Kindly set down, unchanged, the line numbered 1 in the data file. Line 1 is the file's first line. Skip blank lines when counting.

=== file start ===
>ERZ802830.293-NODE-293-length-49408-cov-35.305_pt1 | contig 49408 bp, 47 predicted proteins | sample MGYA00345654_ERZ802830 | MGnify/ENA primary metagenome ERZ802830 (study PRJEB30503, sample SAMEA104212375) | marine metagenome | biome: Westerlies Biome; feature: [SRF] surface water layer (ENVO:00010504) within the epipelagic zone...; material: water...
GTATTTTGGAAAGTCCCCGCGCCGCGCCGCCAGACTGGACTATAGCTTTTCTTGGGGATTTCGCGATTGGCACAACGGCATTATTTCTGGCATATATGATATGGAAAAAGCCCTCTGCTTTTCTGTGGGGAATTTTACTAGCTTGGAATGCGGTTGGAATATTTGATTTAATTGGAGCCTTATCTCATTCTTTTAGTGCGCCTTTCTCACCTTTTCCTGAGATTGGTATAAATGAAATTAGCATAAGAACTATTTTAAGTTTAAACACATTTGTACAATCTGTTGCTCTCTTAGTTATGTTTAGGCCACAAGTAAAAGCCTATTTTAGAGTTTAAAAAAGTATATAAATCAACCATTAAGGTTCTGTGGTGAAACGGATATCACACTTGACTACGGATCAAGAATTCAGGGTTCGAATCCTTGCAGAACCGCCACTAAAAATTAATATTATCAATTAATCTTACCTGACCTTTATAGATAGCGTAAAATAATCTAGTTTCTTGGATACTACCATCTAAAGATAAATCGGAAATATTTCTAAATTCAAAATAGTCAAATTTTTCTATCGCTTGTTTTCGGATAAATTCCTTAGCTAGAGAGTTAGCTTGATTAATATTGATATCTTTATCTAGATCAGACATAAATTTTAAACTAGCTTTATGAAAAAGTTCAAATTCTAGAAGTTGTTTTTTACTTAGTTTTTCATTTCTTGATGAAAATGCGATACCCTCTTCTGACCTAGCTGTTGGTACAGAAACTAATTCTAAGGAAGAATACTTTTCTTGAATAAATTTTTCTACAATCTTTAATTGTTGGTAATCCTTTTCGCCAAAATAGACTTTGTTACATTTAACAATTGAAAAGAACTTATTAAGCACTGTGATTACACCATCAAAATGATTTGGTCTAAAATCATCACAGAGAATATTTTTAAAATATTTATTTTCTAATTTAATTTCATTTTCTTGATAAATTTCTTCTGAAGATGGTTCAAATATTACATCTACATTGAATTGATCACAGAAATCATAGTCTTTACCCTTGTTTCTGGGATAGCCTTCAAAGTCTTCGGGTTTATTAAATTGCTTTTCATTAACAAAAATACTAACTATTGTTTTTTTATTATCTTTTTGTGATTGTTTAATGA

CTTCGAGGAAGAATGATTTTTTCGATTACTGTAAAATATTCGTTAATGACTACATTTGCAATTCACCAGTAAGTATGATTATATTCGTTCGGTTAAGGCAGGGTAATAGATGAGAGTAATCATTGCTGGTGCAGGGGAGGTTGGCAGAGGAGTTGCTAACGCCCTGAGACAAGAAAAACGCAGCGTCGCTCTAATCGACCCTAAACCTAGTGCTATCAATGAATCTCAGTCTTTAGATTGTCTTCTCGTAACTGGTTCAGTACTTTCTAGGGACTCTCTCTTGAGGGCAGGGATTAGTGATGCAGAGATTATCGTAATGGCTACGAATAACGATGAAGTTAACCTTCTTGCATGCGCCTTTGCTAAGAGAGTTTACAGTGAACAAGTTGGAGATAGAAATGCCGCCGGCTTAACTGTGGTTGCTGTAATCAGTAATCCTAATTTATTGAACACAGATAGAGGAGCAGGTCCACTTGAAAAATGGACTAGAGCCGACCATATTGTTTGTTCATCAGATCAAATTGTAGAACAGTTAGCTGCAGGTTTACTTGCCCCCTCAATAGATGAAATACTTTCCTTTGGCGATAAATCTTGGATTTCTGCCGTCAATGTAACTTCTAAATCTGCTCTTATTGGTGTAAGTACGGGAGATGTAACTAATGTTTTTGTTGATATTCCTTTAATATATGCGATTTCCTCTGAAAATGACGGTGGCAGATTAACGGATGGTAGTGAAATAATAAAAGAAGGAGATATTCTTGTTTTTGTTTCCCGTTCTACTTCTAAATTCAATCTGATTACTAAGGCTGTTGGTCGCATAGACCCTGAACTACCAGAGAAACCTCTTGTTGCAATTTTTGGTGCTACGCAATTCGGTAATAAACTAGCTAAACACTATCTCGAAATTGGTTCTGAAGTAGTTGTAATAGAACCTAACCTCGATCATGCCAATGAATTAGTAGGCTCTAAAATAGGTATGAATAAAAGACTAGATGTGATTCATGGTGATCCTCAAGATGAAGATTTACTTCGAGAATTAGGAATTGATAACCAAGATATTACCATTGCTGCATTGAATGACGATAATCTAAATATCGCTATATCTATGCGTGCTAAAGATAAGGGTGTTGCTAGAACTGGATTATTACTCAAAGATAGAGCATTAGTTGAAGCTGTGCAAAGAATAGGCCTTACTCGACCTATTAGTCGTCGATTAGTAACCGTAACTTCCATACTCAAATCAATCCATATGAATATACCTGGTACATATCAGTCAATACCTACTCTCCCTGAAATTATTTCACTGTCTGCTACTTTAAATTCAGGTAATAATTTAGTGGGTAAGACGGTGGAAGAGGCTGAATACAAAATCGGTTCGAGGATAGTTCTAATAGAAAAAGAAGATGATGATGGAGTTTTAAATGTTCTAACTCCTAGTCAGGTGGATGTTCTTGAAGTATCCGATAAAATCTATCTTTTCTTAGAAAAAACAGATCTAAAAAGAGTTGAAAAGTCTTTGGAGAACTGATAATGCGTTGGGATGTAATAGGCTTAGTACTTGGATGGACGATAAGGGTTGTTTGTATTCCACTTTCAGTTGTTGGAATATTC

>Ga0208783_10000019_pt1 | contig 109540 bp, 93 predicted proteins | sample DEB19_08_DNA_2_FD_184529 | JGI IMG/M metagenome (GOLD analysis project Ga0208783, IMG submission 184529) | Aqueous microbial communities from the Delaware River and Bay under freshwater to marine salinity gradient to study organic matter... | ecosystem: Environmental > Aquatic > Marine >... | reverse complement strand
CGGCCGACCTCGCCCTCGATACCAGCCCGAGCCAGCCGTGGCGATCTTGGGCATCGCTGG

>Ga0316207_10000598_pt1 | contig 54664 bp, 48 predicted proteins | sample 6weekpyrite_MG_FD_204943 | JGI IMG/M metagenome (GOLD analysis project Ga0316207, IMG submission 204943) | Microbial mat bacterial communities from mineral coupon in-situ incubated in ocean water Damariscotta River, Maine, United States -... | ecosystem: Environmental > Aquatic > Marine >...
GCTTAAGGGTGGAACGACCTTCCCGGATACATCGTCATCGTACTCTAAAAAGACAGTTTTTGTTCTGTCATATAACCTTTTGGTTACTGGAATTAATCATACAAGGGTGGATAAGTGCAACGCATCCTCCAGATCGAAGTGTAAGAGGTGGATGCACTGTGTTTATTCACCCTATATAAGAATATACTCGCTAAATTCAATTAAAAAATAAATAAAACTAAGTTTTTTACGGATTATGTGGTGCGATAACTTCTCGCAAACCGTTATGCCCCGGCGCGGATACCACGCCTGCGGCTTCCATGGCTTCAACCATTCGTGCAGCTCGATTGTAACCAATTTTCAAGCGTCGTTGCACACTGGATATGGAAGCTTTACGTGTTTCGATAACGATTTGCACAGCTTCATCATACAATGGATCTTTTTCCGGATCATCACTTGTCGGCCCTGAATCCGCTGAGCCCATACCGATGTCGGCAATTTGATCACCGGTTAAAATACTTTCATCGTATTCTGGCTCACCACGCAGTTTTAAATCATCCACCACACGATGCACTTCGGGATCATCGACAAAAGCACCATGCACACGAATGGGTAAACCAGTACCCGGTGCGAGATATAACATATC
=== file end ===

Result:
>ERZ802830.293-NODE-293-length-49408-cov-35.305_pt1 | contig 49408 bp, 47 predicted proteins | sample MGYA00345654_ERZ802830 | MGnify/ENA primary metagenome ERZ802830 (study PRJEB30503, sample SAMEA104212375) | marine metagenome | biome: Westerlies Biome; feature: [SRF] surface water layer (ENVO:00010504) within the epipelagic zone...; material: water...